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Old July 10th, 2018, 09:54 PM   #1
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Should and can Top Commanders micromanage armies and division effectively?


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I wonder if it is effective for top commanders and generals to micromanage field armies or even divisions. Hitler for example had a lot of say during Stalingrad serving as a commander practically.



Operation Market Garden is an example is where micromanaging may have helped since Gavin and Browning had their own little plan.
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Old July 11th, 2018, 01:27 AM   #2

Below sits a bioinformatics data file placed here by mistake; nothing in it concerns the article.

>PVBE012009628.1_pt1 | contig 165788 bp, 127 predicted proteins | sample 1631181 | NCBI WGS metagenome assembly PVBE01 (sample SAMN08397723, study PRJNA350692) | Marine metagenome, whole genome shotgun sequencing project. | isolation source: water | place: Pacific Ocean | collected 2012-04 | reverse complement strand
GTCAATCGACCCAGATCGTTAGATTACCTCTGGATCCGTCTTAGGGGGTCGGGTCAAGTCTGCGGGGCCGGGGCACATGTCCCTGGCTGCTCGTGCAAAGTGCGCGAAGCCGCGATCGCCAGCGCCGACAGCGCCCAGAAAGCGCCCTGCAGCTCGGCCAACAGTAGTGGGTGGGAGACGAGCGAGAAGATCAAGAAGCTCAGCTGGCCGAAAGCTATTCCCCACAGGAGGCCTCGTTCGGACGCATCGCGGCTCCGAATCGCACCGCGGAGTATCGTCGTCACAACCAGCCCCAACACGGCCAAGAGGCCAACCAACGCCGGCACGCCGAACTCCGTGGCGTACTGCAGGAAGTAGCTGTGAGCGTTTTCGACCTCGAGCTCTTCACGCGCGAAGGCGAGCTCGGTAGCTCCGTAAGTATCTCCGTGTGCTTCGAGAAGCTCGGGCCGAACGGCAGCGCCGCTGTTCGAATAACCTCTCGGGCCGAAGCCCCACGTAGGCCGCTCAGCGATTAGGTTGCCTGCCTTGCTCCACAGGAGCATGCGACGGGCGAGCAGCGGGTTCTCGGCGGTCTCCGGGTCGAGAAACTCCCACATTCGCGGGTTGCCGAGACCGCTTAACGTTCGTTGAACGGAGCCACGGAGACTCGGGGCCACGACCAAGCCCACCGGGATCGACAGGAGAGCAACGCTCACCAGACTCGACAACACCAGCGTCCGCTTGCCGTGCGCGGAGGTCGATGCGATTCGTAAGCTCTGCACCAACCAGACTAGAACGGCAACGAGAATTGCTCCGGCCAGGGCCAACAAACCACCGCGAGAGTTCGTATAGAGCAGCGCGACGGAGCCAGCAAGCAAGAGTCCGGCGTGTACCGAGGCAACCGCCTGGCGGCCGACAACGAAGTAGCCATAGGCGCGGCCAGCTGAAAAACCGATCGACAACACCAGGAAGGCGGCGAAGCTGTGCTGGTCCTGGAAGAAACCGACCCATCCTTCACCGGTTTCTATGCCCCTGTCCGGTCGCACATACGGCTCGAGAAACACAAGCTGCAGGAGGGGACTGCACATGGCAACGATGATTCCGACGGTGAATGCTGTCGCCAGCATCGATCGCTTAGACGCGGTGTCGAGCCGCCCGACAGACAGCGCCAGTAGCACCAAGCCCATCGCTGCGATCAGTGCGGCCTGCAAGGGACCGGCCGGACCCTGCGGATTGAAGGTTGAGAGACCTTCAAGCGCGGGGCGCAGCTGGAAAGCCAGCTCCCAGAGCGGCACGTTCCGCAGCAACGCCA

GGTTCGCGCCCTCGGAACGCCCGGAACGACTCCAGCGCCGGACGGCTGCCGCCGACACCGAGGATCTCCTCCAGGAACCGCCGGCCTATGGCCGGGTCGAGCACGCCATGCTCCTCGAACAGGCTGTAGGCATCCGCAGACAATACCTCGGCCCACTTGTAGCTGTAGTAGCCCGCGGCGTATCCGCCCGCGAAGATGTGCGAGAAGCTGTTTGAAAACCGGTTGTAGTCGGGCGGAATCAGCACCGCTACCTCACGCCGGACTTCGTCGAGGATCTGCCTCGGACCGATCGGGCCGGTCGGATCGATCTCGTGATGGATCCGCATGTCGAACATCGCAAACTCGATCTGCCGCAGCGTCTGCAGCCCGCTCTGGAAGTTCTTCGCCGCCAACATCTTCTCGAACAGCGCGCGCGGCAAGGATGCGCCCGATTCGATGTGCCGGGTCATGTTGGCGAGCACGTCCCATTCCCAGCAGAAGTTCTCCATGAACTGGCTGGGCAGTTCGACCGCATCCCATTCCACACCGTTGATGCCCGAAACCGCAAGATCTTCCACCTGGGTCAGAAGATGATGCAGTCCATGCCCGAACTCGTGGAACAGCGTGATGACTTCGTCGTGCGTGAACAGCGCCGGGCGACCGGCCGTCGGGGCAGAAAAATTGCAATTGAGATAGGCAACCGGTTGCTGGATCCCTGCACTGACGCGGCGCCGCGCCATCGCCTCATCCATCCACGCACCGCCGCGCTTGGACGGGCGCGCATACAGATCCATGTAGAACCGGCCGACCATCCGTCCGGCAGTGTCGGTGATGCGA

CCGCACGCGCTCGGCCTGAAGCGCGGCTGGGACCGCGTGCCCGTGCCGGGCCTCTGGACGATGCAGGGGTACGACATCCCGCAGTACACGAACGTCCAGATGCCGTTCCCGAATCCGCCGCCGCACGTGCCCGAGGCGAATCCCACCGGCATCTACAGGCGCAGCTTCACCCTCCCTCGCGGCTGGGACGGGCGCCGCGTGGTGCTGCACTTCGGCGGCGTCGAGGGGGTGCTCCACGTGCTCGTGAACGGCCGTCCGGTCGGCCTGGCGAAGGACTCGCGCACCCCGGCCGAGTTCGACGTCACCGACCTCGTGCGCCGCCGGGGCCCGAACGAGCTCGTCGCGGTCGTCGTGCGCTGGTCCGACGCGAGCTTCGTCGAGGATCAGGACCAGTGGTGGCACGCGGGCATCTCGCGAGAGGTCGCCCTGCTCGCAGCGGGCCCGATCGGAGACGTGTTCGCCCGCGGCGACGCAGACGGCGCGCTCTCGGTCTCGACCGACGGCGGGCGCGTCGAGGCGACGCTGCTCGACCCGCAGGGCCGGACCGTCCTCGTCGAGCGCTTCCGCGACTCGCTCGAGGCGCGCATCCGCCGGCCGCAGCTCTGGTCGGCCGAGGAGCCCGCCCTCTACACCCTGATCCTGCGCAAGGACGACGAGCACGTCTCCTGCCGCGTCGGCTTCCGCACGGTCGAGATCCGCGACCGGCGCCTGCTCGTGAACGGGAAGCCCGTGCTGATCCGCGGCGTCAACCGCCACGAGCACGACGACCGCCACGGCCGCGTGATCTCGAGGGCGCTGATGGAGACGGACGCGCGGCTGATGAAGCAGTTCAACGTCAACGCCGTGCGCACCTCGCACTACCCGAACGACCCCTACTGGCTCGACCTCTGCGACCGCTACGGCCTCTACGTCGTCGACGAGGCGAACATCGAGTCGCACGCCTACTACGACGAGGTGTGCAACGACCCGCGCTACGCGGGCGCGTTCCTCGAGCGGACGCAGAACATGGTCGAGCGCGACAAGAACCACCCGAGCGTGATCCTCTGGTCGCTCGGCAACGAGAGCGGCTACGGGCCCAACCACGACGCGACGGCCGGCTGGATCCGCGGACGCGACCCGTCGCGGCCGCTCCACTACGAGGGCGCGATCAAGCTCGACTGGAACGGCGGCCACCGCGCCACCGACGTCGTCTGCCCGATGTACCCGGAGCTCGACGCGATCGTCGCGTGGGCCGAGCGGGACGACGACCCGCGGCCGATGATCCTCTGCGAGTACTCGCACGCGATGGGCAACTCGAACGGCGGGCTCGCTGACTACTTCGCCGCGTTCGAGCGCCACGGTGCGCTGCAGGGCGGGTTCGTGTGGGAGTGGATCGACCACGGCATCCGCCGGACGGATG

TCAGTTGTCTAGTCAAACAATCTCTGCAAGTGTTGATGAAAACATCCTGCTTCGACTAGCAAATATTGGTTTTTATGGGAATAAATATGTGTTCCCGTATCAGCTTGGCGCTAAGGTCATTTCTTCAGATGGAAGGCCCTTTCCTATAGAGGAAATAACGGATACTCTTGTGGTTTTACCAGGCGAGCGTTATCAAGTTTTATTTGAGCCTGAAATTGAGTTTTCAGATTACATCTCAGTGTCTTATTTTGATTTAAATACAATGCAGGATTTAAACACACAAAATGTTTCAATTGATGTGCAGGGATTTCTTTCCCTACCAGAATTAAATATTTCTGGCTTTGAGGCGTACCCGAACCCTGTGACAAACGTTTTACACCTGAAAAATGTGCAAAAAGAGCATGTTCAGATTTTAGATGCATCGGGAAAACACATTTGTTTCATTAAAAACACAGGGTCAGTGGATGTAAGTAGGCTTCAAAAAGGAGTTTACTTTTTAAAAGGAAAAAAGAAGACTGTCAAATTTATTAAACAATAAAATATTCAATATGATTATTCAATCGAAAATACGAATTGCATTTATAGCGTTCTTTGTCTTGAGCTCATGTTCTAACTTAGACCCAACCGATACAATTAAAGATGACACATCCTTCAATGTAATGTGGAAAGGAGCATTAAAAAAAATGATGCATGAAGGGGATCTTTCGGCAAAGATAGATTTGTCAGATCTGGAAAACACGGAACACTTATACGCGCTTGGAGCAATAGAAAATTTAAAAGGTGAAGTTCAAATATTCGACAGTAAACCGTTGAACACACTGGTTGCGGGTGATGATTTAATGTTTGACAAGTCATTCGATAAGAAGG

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Militarily Hitler was a corporal. End of story. Everyone has their level of capability end of story, though some are promoted beyond it. The classic example is Sir Redvers Buller of my county.

It goes something like 'outstanding colonel, passable Brigadier, lousy general'. Fanatastic cavalry officer, just couldn't handle the immense strategy of commanding a full army
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Old July 11th, 2018, 01:31 AM   #3

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Hitler seemed to be a more reasonable and competent strategist than most of his general staff. There's a sort of stereotype that is/was promoted heavily.
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Old July 11th, 2018, 01:45 AM   #4

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Depends. I field commander should know where his divisions are. But if he’s tinkering in how each division is conducting its actions you might say he is treading on his division commanders toes and losing sight of the big picture.
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Old July 11th, 2018, 03:58 AM   #5